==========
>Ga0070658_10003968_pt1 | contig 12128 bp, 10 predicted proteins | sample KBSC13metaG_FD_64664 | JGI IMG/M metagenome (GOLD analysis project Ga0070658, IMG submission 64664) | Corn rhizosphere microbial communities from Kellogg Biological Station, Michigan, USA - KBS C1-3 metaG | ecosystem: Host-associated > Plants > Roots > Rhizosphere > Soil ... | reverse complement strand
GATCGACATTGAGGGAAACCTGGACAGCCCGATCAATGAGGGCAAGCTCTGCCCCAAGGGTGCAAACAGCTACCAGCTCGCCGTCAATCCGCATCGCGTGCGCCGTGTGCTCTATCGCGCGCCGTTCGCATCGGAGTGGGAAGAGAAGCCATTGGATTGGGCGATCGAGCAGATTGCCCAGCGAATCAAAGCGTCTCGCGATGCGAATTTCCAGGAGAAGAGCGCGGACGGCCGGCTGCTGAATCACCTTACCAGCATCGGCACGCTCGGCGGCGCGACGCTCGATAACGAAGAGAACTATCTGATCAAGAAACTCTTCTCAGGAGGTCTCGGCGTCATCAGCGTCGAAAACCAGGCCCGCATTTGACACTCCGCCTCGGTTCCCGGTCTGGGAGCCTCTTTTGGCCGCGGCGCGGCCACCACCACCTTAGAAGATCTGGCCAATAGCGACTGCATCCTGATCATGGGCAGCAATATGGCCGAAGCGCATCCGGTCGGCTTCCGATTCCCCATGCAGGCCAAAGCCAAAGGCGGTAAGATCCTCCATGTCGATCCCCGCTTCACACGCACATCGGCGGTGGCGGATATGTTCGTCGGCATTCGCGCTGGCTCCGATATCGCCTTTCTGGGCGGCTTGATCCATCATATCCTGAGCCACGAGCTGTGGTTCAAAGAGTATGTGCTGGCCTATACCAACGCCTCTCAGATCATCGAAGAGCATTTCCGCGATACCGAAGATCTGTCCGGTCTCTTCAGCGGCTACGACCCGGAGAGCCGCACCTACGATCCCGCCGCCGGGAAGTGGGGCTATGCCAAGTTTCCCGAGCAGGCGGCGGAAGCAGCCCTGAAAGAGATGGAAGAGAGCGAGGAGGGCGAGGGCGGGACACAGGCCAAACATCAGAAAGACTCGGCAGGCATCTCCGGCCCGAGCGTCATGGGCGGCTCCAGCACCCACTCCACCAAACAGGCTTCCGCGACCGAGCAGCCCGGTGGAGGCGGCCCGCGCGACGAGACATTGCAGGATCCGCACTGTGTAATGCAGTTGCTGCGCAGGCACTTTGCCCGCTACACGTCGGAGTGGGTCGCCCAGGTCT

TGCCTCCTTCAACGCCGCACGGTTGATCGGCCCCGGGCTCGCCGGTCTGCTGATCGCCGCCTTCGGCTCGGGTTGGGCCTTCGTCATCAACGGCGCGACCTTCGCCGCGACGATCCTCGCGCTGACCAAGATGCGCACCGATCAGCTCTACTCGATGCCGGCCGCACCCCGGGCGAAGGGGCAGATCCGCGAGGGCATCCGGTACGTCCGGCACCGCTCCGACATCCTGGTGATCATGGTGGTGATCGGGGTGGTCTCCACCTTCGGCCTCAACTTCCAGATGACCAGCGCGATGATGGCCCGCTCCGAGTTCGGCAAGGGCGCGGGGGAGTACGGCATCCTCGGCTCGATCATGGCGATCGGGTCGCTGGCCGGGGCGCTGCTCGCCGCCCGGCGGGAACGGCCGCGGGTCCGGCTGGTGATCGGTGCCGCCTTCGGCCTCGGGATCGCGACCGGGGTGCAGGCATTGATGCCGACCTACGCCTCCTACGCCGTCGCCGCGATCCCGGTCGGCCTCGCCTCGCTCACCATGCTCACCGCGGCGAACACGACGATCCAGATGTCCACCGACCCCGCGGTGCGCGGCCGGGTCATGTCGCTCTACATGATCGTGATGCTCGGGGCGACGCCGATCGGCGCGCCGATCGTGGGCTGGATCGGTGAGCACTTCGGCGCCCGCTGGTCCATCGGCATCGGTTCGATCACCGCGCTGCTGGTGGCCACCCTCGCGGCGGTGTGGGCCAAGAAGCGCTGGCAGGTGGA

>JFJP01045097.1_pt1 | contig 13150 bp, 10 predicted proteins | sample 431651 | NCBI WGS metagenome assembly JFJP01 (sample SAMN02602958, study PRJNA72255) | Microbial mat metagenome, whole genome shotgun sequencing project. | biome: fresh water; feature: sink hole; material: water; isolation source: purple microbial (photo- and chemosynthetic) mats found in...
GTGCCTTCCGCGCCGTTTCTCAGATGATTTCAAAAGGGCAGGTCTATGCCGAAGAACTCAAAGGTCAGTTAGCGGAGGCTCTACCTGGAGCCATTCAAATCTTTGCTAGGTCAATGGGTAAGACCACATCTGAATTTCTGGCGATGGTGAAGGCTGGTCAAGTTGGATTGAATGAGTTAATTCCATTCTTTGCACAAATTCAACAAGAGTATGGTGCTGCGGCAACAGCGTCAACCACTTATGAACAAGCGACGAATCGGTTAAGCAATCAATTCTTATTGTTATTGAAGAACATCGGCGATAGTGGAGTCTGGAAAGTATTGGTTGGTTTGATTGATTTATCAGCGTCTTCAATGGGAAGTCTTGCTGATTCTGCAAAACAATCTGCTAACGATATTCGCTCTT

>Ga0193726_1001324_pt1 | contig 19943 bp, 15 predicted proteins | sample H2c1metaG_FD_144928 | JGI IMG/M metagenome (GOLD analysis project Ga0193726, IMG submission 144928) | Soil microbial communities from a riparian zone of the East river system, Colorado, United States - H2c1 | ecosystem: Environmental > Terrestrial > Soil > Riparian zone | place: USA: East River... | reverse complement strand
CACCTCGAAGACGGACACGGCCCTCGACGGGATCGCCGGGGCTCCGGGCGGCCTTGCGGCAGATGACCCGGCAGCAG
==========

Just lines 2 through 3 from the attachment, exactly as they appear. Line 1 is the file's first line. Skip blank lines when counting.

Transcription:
GATCGACATTGAGGGAAACCTGGACAGCCCGATCAATGAGGGCAAGCTCTGCCCCAAGGGTGCAAACAGCTACCAGCTCGCCGTCAATCCGCATCGCGTGCGCCGTGTGCTCTATCGCGCGCCGTTCGCATCGGAGTGGGAAGAGAAGCCATTGGATTGGGCGATCGAGCAGATTGCCCAGCGAATCAAAGCGTCTCGCGATGCGAATTTCCAGGAGAAGAGCGCGGACGGCCGGCTGCTGAATCACCTTACCAGCATCGGCACGCTCGGCGGCGCGACGCTCGATAACGAAGAGAACTATCTGATCAAGAAACTCTTCTCAGGAGGTCTCGGCGTCATCAGCGTCGAAAACCAGGCCCGCATTTGACACTCCGCCTCGGTTCCCGGTCTGGGAGCCTCTTTTGGCCGCGGCGCGGCCACCACCACCTTAGAAGATCTGGCCAATAGCGACTGCATCCTGATCATGGGCAGCAATATGGCCGAAGCGCATCCGGTCGGCTTCCGATTCCCCATGCAGGCCAAAGCCAAAGGCGGTAAGATCCTCCATGTCGATCCCCGCTTCACACGCACATCGGCGGTGGCGGATATGTTCGTCGGCATTCGCGCTGGCTCCGATATCGCCTTTCTGGGCGGCTTGATCCATCATATCCTGAGCCACGAGCTGTGGTTCAAAGAGTATGTGCTGGCCTATACCAACGCCTCTCAGATCATCGAAGAGCATTTCCGCGATACCGAAGATCTGTCCGGTCTCTTCAGCGGCTACGACCCGGAGAGCCGCACCTACGATCCCGCCGCCGGGAAGTGGGGCTATGCCAAGTTTCCCGAGCAGGCGGCGGAAGCAGCCCTGAAAGAGATGGAAGAGAGCGAGGAGGGCGAGGGCGGGACACAGGCCAAACATCAGAAAGACTCGGCAGGCATCTCCGGCCCGAGCGTCATGGGCGGCTCCAGCACCCACTCCACCAAACAGGCTTCCGCGACCGAGCAGCCCGGTGGAGGCGGCCCGCGCGACGAGACATTGCAGGATCCGCACTGTGTAATGCAGTTGCTGCGCAGGCACTTTGCCCGCTACACGTCGGAGTGGGTCGCCCAGGTCT

TGCCTCCTTCAACGCCGCACGGTTGATCGGCCCCGGGCTCGCCGGTCTGCTGATCGCCGCCTTCGGCTCGGGTTGGGCCTTCGTCATCAACGGCGCGACCTTCGCCGCGACGATCCTCGCGCTGACCAAGATGCGCACCGATCAGCTCTACTCGATGCCGGCCGCACCCCGGGCGAAGGGGCAGATCCGCGAGGGCATCCGGTACGTCCGGCACCGCTCCGACATCCTGGTGATCATGGTGGTGATCGGGGTGGTCTCCACCTTCGGCCTCAACTTCCAGATGACCAGCGCGATGATGGCCCGCTCCGAGTTCGGCAAGGGCGCGGGGGAGTACGGCATCCTCGGCTCGATCATGGCGATCGGGTCGCTGGCCGGGGCGCTGCTCGCCGCCCGGCGGGAACGGCCGCGGGTCCGGCTGGTGATCGGTGCCGCCTTCGGCCTCGGGATCGCGACCGGGGTGCAGGCATTGATGCCGACCTACGCCTCCTACGCCGTCGCCGCGATCCCGGTCGGCCTCGCCTCGCTCACCATGCTCACCGCGGCGAACACGACGATCCAGATGTCCACCGACCCCGCGGTGCGCGGCCGGGTCATGTCGCTCTACATGATCGTGATGCTCGGGGCGACGCCGATCGGCGCGCCGATCGTGGGCTGGATCGGTGAGCACTTCGGCGCCCGCTGGTCCATCGGCATCGGTTCGATCACCGCGCTGCTGGTGGCCACCCTCGCGGCGGTGTGGGCCAAGAAGCGCTGGCAGGTGGA